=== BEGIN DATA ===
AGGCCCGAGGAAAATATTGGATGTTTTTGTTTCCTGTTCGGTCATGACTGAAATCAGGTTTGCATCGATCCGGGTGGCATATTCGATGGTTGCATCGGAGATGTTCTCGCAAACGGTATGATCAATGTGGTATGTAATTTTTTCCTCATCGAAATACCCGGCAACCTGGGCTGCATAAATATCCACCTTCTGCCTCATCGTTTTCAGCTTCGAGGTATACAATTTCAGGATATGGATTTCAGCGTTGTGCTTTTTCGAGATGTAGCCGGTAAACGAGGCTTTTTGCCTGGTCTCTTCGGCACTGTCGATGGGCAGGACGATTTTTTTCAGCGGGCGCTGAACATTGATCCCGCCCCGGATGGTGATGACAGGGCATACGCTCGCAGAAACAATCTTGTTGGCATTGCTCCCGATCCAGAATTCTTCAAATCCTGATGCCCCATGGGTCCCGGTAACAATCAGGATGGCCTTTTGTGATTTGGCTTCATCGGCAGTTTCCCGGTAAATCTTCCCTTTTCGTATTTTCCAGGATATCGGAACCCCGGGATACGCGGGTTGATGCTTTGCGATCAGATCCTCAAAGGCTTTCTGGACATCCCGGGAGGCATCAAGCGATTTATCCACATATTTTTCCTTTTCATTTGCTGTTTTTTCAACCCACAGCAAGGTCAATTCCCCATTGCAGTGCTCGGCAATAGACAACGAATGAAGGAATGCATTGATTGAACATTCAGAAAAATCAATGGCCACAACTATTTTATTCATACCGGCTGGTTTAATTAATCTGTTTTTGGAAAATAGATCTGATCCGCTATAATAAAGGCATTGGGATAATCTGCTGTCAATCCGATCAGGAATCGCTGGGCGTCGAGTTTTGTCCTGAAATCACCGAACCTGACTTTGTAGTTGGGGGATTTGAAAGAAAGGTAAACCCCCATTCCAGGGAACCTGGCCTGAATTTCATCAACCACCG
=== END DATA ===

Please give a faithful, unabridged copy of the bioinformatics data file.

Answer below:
AGGCCCGAGGAAAATATTGGATGTTTTTGTTTCCTGTTCGGTCATGACTGAAATCAGGTTTGCATCGATCCGGGTGGCATATTCGATGGTTGCATCGGAGATGTTCTCGCAAACGGTATGATCAATGTGGTATGTAATTTTTTCCTCATCGAAATACCCGGCAACCTGGGCTGCATAAATATCCACCTTCTGCCTCATCGTTTTCAGCTTCGAGGTATACAATTTCAGGATATGGATTTCAGCGTTGTGCTTTTTCGAGATGTAGCCGGTAAACGAGGCTTTTTGCCTGGTCTCTTCGGCACTGTCGATGGGCAGGACGATTTTTTTCAGCGGGCGCTGAACATTGATCCCGCCCCGGATGGTGATGACAGGGCATACGCTCGCAGAAACAATCTTGTTGGCATTGCTCCCGATCCAGAATTCTTCAAATCCTGATGCCCCATGGGTCCCGGTAACAATCAGGATGGCCTTTTGTGATTTGGCTTCATCGGCAGTTTCCCGGTAAATCTTCCCTTTTCGTATTTTCCAGGATATCGGAACCCCGGGATACGCGGGTTGATGCTTTGCGATCAGATCCTCAAAGGCTTTCTGGACATCCCGGGAGGCATCAAGCGATTTATCCACATATTTTTCCTTTTCATTTGCTGTTTTTTCAACCCACAGCAAGGTCAATTCCCCATTGCAGTGCTCGGCAATAGACAACGAATGAAGGAATGCATTGATTGAACATTCAGAAAAATCAATGGCCACAACTATTTTATTCATACCGGCTGGTTTAATTAATCTGTTTTTGGAAAATAGATCTGATCCGCTATAATAAAGGCATTGGGATAATCTGCTGTCAATCCGATCAGGAATCGCTGGGCGTCGAGTTTTGTCCTGAAATCACCGAACCTGACTTTGTAGTTGGGGGATTTGAAAGAAAGGTAAACCCCCATTCCAGGGAACCTGGCCTGAATTTCATCAACCACCG